atskins were largely purchased by American firms for de-
Wl Liverpool and New York.
:p united States.
iB'declared value of articles invoiced for the United States at
'boibasa consulate was $241,289 in 1915 and $190,006 in 1916.
itaiasu'ate was moved from Zanzibar to Mombasa in March,
iuo :the figures for that year include shipments from the former
ith:he items in 1915 were: Cloves, $204,493; goatskins, $22,167;
ishilies. $14,629. The quantity and value of the articles ex-
M6ini 1916 follows: Eleven thousand three hundred and seventeen
i *s of coffee, $1,162; 423,112 goatskins, $76,502; 21,930 sheep-
, $5,276; 64,363 pounds of chilies, $31,884; 42,600 pounds of
-$5,457; 1,600 tons of mangrove bark, $69,212; and all other
bEf $513. Returned American goods were valued at $110.
bbtere no shipments to United States possessions.
jfll7 mangrove bark and skins are likely to be eliminated by
iertage of shipping space and the lack of facilities for comply-
M*thb the recent requirement of- the United States Department
l.caulture for the disinfection of all skins from East Africa on
t of the prevalence of certain animal diseases. This would
ey chilies, cloves, ivory, and coffee available to American

of American Trade in East Africa
opportunity for American goods in this market was never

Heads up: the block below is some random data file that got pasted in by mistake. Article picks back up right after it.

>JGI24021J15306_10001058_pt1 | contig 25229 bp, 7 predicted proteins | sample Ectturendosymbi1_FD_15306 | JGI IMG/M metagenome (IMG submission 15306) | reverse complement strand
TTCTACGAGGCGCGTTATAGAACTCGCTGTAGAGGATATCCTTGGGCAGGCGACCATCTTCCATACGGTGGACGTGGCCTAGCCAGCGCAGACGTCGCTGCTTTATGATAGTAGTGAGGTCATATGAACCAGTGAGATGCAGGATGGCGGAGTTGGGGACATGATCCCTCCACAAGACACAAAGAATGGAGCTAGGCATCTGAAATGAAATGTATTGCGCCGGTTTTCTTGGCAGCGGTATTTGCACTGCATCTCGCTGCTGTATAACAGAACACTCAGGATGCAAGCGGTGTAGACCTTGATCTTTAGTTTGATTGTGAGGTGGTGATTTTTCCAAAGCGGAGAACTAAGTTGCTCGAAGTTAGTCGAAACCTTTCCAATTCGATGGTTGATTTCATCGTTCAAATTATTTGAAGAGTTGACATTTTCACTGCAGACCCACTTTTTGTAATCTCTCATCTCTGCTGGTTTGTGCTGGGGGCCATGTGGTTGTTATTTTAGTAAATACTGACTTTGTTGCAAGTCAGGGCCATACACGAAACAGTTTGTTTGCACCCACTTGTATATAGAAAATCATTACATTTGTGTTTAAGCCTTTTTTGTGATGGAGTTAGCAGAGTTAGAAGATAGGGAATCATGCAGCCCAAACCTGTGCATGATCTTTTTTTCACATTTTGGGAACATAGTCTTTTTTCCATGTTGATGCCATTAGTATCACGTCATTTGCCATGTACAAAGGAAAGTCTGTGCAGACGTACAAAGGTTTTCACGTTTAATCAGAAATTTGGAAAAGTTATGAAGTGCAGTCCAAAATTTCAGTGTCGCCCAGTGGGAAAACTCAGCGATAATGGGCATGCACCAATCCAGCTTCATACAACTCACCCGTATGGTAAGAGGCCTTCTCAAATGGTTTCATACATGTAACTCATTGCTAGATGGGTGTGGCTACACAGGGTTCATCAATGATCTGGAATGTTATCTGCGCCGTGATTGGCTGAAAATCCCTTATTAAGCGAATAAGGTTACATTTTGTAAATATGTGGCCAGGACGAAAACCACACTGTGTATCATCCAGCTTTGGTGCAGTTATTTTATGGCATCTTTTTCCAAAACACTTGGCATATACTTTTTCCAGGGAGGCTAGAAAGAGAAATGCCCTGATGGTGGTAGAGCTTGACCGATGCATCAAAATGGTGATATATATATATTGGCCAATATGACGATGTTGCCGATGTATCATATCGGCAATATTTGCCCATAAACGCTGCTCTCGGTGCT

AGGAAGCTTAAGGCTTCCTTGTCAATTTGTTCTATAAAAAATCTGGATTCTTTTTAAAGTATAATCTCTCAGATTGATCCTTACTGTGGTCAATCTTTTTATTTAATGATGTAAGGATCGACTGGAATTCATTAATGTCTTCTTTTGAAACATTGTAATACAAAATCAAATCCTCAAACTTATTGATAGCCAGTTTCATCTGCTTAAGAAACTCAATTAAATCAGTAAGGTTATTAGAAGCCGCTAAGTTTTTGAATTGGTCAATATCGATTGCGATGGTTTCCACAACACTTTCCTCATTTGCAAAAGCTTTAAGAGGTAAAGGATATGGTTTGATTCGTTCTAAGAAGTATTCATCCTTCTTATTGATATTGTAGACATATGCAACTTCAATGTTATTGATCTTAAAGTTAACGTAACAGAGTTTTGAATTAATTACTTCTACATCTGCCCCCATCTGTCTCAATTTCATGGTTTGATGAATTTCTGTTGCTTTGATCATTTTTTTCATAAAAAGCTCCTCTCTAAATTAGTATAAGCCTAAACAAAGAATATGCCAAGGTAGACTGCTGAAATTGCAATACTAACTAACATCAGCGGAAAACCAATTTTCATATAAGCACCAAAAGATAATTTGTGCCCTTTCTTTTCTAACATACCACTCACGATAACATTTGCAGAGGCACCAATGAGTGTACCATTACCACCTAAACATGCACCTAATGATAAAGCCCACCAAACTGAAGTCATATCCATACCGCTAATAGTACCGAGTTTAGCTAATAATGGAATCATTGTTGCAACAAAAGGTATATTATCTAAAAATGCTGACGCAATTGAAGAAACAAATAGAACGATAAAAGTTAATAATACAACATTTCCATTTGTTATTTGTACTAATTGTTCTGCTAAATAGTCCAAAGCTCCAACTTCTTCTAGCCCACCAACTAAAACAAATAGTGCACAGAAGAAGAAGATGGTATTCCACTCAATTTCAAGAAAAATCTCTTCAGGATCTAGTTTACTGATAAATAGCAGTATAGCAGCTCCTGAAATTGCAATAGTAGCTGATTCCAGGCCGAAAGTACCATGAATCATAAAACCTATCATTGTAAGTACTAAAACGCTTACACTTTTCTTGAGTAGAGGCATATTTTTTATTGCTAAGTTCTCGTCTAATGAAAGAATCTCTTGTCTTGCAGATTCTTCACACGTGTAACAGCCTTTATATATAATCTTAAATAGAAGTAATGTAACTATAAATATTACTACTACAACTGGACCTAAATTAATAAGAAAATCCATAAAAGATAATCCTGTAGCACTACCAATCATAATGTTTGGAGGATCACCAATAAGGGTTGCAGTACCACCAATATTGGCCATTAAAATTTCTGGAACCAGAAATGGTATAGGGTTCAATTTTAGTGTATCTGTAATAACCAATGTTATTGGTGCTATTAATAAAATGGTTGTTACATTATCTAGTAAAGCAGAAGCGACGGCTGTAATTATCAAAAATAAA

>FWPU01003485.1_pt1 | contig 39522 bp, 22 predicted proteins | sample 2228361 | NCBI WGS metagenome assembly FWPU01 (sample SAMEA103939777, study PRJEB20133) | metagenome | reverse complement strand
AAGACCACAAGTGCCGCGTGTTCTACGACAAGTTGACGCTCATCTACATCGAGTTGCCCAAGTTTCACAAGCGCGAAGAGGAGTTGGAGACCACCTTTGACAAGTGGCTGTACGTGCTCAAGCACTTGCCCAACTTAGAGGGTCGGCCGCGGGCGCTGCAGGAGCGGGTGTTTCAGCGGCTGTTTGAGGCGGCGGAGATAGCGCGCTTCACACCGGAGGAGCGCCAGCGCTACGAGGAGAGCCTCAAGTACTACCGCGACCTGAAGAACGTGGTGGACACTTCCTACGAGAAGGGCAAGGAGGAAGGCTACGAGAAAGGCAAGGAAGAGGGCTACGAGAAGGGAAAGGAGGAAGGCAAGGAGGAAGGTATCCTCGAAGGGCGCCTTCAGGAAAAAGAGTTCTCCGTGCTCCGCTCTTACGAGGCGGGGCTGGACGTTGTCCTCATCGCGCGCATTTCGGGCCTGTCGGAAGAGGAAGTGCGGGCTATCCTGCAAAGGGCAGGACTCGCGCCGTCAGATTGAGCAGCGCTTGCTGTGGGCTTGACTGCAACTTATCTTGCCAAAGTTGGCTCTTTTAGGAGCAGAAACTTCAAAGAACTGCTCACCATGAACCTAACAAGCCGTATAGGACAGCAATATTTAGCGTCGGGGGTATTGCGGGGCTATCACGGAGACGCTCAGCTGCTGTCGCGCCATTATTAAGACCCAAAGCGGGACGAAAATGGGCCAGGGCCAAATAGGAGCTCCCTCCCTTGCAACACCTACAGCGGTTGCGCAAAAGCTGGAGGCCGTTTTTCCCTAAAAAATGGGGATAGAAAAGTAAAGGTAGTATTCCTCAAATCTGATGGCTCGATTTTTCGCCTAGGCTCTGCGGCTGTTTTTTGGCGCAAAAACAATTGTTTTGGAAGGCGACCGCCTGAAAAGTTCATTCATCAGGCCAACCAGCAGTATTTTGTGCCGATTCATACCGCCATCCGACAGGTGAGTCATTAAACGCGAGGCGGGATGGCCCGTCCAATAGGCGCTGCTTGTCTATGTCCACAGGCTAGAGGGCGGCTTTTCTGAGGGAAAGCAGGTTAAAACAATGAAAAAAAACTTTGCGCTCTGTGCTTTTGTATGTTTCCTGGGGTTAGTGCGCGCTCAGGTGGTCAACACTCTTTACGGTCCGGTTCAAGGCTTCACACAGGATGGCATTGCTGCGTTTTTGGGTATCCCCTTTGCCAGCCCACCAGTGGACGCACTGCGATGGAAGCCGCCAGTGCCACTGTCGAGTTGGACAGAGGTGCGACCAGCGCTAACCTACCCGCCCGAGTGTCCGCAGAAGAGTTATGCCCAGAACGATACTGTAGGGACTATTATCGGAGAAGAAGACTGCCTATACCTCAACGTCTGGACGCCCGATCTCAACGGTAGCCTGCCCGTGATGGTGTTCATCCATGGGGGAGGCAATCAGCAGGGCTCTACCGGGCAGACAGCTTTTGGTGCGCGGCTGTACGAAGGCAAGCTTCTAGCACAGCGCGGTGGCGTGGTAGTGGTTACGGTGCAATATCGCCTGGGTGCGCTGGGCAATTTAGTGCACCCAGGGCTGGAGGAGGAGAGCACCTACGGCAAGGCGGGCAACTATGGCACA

.at present. Practically every line suitable to a tropical
i Od the needs of a large native population may find an out-
ias not even Great Britain enjoys preferential tariffs.
i ietioa should be made of agricultural machinery and
:d all kinds, small hardware, industrial machinery, en-
biles foodstuffs, and textiles manufactured to meet
of the native trade. Many lines formerly furnished
J .iWti and: other European countries are now difficult to
E..any pice because of the shortage of shipping and other







SUPPLEMNT TO OOMMERRO BHPORTB.


The Indian merchants here are anxious to establish
connections, but the best results may be obtained by d
the Indian distributors through local European or Ameca
or commission houses; this is perhaps the only safe way w~ia~
question of credit is involved. Unfortunately shipping spaM
New York is at such a premium that much of this opportum t'